Monday, 25 November 2013

See Harris Inspired: Write This Run Conference, 23rd November 2013

Arriving at the Running Show at Sandown Racecourse, all I could really think about was one thing: when are they going to figure out I'm a fake?

The nagging doubts in the back of my mind got stronger as I made my way past rows and rows of lycra, electronic gadgets, protein-packed foodstuffs and foam thingies.

"I'm not a real runner," I thought. "I only ran my first 10k two weeks ago."

"These people run half marathons, marathons, even ultra marathons."


What followed was a huge blur and it wasn't until I was sat on the train after the post-conference party that I realised maybe I'm not such a fake after all. Maybe I'm even...*whispers*...a runner?

The biggest shock of the day, however, came when I rifled through my goodie bag and found...a place in a half-iron man! Now I like a challenge, but as someone who is still very much a learner runner and has extremely limited skills when it comes to both swimming and cycling, this was a bridge too far and so I decided to keep an eye out for someone to swap with.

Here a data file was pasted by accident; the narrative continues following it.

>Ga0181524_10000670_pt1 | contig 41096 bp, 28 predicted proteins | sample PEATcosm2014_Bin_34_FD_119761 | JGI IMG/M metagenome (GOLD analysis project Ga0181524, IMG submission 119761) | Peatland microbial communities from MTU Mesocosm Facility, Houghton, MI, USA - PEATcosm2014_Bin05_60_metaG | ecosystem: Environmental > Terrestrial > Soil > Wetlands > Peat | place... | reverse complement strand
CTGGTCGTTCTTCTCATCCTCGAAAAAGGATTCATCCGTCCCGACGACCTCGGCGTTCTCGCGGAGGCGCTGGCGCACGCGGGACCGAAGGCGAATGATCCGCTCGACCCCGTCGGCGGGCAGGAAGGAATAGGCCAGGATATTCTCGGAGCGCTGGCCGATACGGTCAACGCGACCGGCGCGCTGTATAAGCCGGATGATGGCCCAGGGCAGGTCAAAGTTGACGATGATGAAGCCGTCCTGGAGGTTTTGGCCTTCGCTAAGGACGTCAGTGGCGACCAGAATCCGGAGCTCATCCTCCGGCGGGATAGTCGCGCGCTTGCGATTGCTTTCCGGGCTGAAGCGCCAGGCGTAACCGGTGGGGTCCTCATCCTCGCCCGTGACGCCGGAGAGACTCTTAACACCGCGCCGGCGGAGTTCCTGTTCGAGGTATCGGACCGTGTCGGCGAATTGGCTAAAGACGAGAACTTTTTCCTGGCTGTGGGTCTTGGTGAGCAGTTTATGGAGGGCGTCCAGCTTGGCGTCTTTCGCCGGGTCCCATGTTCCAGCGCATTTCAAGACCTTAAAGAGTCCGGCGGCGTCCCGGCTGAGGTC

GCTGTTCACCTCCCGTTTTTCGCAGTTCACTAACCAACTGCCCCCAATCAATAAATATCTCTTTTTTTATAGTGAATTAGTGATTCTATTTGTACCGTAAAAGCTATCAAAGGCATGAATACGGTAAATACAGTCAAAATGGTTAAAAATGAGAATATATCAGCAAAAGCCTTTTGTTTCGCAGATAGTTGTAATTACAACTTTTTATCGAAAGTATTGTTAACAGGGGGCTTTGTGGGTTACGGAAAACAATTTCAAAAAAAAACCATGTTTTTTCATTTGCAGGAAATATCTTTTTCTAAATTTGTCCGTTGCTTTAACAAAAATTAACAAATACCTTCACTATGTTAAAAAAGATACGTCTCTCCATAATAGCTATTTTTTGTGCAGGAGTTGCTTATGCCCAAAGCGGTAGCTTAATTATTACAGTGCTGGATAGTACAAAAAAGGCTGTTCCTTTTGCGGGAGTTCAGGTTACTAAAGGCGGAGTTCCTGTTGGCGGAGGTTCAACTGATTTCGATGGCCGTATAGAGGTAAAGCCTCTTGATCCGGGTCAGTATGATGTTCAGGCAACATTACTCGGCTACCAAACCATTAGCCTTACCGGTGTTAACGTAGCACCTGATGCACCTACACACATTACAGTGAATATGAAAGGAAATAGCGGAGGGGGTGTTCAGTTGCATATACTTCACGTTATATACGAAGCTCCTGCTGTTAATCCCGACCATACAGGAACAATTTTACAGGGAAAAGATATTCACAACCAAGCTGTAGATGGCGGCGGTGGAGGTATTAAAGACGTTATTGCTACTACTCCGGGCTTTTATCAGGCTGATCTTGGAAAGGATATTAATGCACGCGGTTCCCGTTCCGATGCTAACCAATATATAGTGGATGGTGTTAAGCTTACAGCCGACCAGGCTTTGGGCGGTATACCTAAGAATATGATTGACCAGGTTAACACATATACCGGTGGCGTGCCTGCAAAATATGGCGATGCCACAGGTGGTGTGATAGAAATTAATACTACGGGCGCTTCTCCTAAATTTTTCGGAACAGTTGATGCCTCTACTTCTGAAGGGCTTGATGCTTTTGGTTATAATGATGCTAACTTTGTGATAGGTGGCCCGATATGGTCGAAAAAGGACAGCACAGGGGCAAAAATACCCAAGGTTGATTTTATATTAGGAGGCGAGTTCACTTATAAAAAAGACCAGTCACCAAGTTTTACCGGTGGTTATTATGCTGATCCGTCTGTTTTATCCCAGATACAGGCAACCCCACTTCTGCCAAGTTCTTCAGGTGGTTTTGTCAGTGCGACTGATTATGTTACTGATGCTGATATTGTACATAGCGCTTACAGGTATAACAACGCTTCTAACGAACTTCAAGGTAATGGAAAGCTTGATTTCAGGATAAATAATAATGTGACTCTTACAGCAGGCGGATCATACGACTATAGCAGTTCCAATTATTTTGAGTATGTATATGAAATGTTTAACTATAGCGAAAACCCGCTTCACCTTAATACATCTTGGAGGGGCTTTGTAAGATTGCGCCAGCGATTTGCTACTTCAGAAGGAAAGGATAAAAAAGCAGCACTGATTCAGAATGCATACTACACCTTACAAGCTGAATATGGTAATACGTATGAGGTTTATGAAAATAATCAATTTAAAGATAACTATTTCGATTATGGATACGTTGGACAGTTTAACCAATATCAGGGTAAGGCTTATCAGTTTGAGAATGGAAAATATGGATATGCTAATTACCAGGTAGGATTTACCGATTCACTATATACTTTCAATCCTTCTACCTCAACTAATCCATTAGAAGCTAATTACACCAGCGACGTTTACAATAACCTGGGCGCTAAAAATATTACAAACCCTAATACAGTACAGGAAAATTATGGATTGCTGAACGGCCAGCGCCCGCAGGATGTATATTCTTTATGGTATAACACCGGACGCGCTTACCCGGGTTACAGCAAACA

Lucky for me, Cathy was on the lookout for a half-iron place! One prize-swap later and I found myself with a place in the Liverpool Rock and Roll Marathon/Half Marathon. I had not expected to be in the running (crap pun) for a half marathon for at least a year but Cathy, along with several others all insisted it was absolutely do-able.

The blogger and brand relationships panel

Ultra marathon and 24-hour runner Robbie Britton's talk 'Suffering is just part of the fun' had us all giggling
I'm not 100% about doing it yet but the more I think about it, the more I find myself wondering if maaaybe, just maybe, this is something I really could do? Plus have you SEEN the medals? Talk about bling.

Anyway, the whole day was great fun and I learnt so much - definitely felt a little sad when it was all over. I'd been planning on coming back the next day for the 10k but unfortunately I had to miss out due to family circumstances.

The better blogging panel gave me a lot to think about

Some highlights...

  • A chance for inspiration and a bit of perspective - listening to talks by Sophie Walker, Simon Webb and Jennifer Bradley really helped tto make me realise that perhaps I don't have so much to contend with after all.
  • Tip on how to improve my blogging - Muireanne Carey-Campbell, Jody Raynsford and Johnny Muir all gave some great tips that I hope I can put into practice for See Harris Run
  • An awesome goody bag (even if it did originally saddle with with a half-iron)